|US5486789||Feb 28, 1995||Jan 23, 1996||Motorola, Inc.||Apparatus and method for providing a baseband digital error signal in an adaptive predistorter|
|US5696794 *||Apr 4, 1996||Dec 9, 1997||Motorola, Inc.||Method and apparatus for conditioning digitally modulated signals using channel symbol adjustment|
|US6043707||Jan 7, 1999||Mar 28, 2000||Motorola, Inc.||Method and apparatus for operating a radio-frequency power amplifier as a variable-class linear amplifier|
|US6084468||Oct 6, 1997||Jul 4, 2000||Motorola, Inc.||Method and apparatus for high efficiency wideband power amplification|
|US6141541||Dec 31, 1997||Oct 31, 2000||Motorola, Inc.||Method, device, phone and base station for providing envelope-following for variable envelope radio frequency signals|
|EP0431201A1||Jun 28, 1990||Jun 12, 1991||Nippon Telegraph And Telephone Corporation||Linear transmitter|
|Citing Patent||Filing date||Publication date||Applicant||Title|
|US7212791 *||Feb 3, 2004||May 1, 2007||Matsushita Electric Industrial Co., Ltd.||Transmission device and delay time adjustment method thereof|
|US7330073 *||Jun 29, 2005||Feb 12, 2008||Telefonaktiebolaget L M Ericsson (Publ)||Arbitrary waveform predistortion table generation|
|US7359680 *||Sep 14, 2004||Apr 15, 2008||Telefonaktiebolaget Lm Ericsson (Publ)||Delay calibration in polar modulation transmitters|
|US7466965 *||Oct 31, 2005||Dec 16, 2008||Panasonic Corporation||Transmission method and transmitter circuit|
|US7593480 *||Mar 9, 2005||Sep 22, 2009||Panasonic Corporation||Transmission device and radio communication device|
|US7812670 *||Jun 29, 2009||Oct 12, 2010||Fujitsu Limited||Baseband predistortion device and method|
|US7932763 *||Jul 29, 2009||Apr 26, 2011||Mediatek Inc.||Signal processing circuit and signal processing method|
|US8050352 *||Jul 14, 2008||Nov 1, 2011||Panasonic Corporation||Methods and apparatus for reducing peak-to-RMS amplitude ratio in communication signals|
|US8169248||Mar 20, 2011||May 1, 2012||Mediatek Inc.||Signal processing circuit and signal processing method|
|US8204107 *||Nov 26, 2008||Jun 19, 2012||National Semiconductor Corporation||Bandwidth reduction mechanism for polar modulation|
|US8489046 *||Jul 21, 2008||Jul 16, 2013||Panasonic Corporation||Signal decomposition methods and apparatus for multi-mode transmitters|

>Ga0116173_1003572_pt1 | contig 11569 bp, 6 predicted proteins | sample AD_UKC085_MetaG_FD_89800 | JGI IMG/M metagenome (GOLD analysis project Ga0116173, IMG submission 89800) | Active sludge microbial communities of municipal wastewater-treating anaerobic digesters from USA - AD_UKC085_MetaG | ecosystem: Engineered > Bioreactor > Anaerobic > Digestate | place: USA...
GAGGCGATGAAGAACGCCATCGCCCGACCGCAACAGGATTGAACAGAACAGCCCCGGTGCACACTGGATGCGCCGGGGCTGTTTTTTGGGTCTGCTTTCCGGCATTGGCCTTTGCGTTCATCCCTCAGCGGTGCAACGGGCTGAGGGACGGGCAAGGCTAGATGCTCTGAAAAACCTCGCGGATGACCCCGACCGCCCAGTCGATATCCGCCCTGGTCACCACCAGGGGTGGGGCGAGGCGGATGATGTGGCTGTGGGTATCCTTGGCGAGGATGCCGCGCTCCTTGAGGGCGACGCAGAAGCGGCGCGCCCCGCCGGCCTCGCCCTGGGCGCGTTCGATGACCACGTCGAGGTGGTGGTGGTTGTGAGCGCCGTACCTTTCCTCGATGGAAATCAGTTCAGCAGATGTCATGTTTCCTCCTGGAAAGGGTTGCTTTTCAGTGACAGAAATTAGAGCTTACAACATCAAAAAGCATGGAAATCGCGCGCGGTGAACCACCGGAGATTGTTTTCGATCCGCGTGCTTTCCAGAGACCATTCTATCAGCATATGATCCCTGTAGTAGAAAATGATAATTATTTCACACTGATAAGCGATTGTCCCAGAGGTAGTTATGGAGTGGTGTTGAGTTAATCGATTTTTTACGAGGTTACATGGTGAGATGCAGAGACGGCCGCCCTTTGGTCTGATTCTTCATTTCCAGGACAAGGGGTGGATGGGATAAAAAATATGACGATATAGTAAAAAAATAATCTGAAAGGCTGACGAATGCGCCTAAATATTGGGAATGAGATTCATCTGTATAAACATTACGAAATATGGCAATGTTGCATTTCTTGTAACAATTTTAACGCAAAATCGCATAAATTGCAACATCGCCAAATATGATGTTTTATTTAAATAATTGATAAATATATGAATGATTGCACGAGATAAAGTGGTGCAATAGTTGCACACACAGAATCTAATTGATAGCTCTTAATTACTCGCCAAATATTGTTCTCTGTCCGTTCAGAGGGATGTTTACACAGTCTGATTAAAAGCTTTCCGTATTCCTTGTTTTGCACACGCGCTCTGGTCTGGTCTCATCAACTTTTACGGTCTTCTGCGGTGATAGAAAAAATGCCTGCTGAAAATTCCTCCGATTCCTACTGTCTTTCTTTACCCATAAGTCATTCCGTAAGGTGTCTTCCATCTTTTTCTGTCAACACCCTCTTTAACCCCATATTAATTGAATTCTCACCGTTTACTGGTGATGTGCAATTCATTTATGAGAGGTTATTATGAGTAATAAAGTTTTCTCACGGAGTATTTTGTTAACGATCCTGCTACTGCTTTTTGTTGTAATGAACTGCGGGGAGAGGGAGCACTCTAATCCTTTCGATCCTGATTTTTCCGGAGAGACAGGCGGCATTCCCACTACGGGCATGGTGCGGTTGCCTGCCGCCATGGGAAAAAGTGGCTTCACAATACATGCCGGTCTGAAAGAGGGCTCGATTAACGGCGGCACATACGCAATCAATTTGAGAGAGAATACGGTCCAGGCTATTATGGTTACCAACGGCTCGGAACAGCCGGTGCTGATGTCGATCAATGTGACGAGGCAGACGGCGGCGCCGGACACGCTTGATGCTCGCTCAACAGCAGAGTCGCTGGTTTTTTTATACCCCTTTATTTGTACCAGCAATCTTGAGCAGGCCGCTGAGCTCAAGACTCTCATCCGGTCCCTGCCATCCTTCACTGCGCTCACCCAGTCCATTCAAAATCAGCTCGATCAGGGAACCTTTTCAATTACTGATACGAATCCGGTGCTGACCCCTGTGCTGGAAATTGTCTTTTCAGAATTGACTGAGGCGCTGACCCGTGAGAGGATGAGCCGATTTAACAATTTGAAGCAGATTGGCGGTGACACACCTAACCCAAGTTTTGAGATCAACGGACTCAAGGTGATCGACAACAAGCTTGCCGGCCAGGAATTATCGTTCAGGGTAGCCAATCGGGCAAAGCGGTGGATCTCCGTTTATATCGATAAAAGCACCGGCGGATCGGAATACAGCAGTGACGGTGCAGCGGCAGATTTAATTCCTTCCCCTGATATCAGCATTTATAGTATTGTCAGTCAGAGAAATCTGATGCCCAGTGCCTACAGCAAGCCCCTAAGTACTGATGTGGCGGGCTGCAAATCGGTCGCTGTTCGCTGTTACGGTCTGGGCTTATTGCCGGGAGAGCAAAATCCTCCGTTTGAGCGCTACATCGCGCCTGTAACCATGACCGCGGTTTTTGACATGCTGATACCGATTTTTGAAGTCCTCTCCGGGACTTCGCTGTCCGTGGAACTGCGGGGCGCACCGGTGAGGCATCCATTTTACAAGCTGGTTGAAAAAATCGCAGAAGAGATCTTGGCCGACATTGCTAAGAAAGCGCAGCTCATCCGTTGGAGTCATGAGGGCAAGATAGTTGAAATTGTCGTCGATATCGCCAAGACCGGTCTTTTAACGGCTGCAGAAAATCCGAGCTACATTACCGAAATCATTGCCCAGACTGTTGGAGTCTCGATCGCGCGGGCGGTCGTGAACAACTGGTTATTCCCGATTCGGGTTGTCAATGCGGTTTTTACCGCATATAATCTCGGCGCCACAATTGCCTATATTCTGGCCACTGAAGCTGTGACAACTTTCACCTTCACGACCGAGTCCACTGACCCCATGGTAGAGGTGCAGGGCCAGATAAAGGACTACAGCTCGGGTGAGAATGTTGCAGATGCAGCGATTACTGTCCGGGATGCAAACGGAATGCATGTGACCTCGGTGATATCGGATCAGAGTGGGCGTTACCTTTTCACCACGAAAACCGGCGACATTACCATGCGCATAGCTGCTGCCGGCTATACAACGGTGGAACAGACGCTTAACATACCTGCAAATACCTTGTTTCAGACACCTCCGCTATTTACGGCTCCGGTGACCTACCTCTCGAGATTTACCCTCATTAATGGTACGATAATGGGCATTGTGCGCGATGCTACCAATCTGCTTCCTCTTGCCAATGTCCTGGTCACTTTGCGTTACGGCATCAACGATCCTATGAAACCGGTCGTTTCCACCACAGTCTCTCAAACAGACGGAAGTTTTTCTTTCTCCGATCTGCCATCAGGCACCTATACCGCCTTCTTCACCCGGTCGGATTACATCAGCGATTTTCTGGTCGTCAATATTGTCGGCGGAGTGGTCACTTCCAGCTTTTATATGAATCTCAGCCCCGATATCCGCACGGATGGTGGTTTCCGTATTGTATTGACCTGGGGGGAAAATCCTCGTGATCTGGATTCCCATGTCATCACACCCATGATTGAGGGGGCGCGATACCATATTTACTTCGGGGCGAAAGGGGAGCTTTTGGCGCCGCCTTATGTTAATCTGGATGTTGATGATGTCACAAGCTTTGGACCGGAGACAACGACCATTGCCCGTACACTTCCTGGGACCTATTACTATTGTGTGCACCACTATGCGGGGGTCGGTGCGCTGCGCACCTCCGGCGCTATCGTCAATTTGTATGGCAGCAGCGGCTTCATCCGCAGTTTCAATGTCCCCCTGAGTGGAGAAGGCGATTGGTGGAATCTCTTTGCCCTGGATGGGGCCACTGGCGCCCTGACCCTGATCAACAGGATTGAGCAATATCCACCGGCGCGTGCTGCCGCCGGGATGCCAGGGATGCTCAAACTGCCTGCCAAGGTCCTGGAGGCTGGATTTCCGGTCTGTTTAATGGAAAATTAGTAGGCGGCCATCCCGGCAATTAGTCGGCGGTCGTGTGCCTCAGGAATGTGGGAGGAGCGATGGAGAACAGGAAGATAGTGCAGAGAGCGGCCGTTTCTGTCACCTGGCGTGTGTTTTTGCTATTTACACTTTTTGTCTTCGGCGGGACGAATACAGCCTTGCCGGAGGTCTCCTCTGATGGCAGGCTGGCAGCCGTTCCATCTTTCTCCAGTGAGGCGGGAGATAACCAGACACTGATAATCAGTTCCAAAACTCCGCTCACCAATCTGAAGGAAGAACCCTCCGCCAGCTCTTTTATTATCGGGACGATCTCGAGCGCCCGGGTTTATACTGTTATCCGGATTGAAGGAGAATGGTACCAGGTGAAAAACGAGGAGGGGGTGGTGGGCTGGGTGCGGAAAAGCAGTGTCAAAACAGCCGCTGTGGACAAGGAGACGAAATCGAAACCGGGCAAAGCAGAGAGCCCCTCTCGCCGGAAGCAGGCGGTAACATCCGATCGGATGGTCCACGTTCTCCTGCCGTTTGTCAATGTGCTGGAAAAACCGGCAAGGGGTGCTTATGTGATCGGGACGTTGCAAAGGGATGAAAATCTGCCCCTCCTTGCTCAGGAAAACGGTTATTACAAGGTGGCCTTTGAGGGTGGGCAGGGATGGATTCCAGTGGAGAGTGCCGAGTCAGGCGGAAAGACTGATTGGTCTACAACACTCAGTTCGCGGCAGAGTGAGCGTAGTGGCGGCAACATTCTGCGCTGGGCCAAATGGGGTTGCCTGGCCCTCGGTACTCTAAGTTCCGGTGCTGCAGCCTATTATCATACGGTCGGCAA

|US8698558||Jun 23, 2011||Apr 15, 2014||Qualcomm Incorporated||Low-voltage power-efficient envelope tracker|
|US8811917||Apr 23, 2008||Aug 19, 2014||Dali Systems Co. Ltd.||Digital hybrid mode power amplifier system|
|US8824978||Oct 30, 2012||Sep 2, 2014||Eta Devices, Inc.||RF amplifier architecture and related techniques|
|US8829993||Mar 15, 2013||Sep 9, 2014||Eta Devices, Inc.||Linearization circuits and methods for multilevel power amplifier systems|
|US9020453||Jul 23, 2014||Apr 28, 2015||Eta Devices, Inc.||RF amplifier architecture and related techniques|
|US20060009169 *||Feb 3, 2004||Jan 12, 2006||Mamoru Arayashiki||Trasmission device and adjustment method thereof|
|US20060057976 *||Sep 14, 2004||Mar 16, 2006||Nikolaus Klemmer||Delay calibration in polar modulation transmitters|
|US20060071711 *||Jun 29, 2005||Apr 6, 2006||Jonas Persson||Arbitrary waveform predistortion table generation|
|US20060092326 *||Oct 31, 2005||May 4, 2006||Matsushita Electric Industrial Co., Ltd.||Transmission method and transmitter circuit|
|US20070018718 *||Jun 19, 2006||Jan 25, 2007||National Sun Yat-Sen University||Microwave transmitter and the method for increasing envelope bandwidth|
|US20100015932 *||Jul 21, 2008||Jan 21, 2010||Matsushita Electric Industrial Co., Ltd.||Signal decomposition methods and apparatus for multi-mode transmitters|
|EP2143209A1 *||Apr 23, 2008||Jan 13, 2010||Dali Systems Co. Ltd||Digital hybrid mode power amplifier system|
|EP2270975A2 *||Jun 23, 2010||Jan 5, 2011||Fujitsu Limited||Transmission device, distortion compensation device, and distortion compensation method|
|U.S. Classification||455/126, 455/23, 455/42, 455/43|
|International Classification||H01Q11/12, H03F1/32, H03F1/02|
|Cooperative Classification||H03F1/3282, H03F1/0222, H03F1/3294|
|European Classification||H03F1/32P14, H03F1/02T1C1, H03F1/32P12|
|Jun 15, 2001||AS||Assignment|
Owner name: TELEFONAKTIEBOLAGET LM ERICSSON, SWEDEN
Free format text: ASSIGNMENT OF ASSIGNORS INTEREST;ASSIGNORS:MATHE, LENNART;MARRA, THOMAS;REEL/FRAME:011918/0554
Effective date: 20010615
|Sep 5, 2006||CC||Certificate of correction|
|Dec 28, 2009||FPAY||Fee payment|
Year of fee payment: 4
|Apr 11, 2013||AS||Assignment|
Effective date: 20130211
Owner name: CLUSTER LLC, DELAWARE
Free format text: ASSIGNMENT OF ASSIGNORS INTEREST;ASSIGNOR:TELEFONAKTIEBOLAGET L M ERICSSON (PUBL);REEL/FRAME:030201/0186
|Apr 15, 2013||AS||Assignment|
Effective date: 20130213
Free format text: ASSIGNMENT OF ASSIGNORS INTEREST;ASSIGNOR:CLUSTER LLC;REEL/FRAME:030219/0001
Owner name: UNWIRED PLANET, LLC, NEVADA
|May 7, 2013||AS||Assignment|
Owner name: CLUSTER LLC, SWEDEN
Free format text: NOTICE OF GRANT OF SECURITY INTEREST IN PATENTS;ASSIGNOR:UNWIRED PLANET, LLC;REEL/FRAME:030369/0601
Effective date: 20130213
|Dec 19, 2013||FPAY||Fee payment|
Year of fee payment: 8